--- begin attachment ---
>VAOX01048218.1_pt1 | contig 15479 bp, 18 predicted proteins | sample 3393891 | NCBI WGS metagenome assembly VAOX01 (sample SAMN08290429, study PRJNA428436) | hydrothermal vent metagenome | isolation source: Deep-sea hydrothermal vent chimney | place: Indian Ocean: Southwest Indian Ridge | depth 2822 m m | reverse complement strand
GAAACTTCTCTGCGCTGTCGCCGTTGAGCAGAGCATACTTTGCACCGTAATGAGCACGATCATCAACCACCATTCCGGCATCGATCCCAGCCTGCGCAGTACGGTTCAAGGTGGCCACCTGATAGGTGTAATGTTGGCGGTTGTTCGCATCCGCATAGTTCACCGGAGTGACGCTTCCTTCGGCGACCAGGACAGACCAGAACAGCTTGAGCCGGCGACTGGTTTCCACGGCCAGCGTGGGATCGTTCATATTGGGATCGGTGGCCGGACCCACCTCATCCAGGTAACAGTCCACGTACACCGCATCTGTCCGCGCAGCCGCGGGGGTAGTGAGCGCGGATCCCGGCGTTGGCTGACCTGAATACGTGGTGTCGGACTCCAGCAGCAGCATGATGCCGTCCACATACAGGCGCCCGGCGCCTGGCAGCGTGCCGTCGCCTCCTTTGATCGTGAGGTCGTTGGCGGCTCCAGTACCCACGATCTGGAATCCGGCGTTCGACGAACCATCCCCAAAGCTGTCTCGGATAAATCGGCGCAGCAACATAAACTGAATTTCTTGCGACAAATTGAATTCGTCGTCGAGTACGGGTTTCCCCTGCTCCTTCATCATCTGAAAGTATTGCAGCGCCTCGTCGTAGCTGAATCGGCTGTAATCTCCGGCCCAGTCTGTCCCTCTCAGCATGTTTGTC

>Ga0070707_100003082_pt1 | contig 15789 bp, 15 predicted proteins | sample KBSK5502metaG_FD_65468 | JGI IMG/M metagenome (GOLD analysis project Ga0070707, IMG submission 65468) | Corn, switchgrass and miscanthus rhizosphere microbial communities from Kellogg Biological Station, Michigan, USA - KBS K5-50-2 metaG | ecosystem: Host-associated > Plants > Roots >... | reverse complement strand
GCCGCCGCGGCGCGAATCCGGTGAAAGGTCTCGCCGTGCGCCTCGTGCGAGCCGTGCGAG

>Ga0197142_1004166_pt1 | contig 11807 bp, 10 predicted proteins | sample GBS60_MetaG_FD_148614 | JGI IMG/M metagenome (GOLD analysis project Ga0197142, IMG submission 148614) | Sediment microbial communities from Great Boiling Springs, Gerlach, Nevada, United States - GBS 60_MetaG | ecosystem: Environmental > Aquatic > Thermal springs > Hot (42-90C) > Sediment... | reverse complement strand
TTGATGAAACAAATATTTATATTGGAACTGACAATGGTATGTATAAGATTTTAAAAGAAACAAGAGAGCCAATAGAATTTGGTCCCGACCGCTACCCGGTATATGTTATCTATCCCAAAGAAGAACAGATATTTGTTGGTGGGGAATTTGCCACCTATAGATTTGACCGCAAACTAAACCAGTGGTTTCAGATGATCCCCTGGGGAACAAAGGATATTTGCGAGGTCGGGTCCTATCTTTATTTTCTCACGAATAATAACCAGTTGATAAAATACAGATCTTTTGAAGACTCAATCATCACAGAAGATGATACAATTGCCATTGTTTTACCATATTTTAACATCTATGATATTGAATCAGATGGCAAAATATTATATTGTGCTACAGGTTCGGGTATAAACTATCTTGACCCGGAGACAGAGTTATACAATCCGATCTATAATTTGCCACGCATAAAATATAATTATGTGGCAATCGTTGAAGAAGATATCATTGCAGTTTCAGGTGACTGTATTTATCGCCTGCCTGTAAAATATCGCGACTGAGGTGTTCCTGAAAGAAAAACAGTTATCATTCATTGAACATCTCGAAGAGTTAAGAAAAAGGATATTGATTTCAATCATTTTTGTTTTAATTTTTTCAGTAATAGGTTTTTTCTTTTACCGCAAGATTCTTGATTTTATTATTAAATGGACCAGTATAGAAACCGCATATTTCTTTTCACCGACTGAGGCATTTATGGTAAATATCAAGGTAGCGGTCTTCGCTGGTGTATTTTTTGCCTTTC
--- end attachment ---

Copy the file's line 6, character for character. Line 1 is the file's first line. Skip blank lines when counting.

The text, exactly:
TTGATGAAACAAATATTTATATTGGAACTGACAATGGTATGTATAAGATTTTAAAAGAAACAAGAGAGCCAATAGAATTTGGTCCCGACCGCTACCCGGTATATGTTATCTATCCCAAAGAAGAACAGATATTTGTTGGTGGGGAATTTGCCACCTATAGATTTGACCGCAAACTAAACCAGTGGTTTCAGATGATCCCCTGGGGAACAAAGGATATTTGCGAGGTCGGGTCCTATCTTTATTTTCTCACGAATAATAACCAGTTGATAAAATACAGATCTTTTGAAGACTCAATCATCACAGAAGATGATACAATTGCCATTGTTTTACCATATTTTAACATCTATGATATTGAATCAGATGGCAAAATATTATATTGTGCTACAGGTTCGGGTATAAACTATCTTGACCCGGAGACAGAGTTATACAATCCGATCTATAATTTGCCACGCATAAAATATAATTATGTGGCAATCGTTGAAGAAGATATCATTGCAGTTTCAGGTGACTGTATTTATCGCCTGCCTGTAAAATATCGCGACTGAGGTGTTCCTGAAAGAAAAACAGTTATCATTCATTGAACATCTCGAAGAGTTAAGAAAAAGGATATTGATTTCAATCATTTTTGTTTTAATTTTTTCAGTAATAGGTTTTTTCTTTTACCGCAAGATTCTTGATTTTATTATTAAATGGACCAGTATAGAAACCGCATATTTCTTTTCACCGACTGAGGCATTTATGGTAAATATCAAGGTAGCGGTCTTCGCTGGTGTATTTTTTGCCTTTC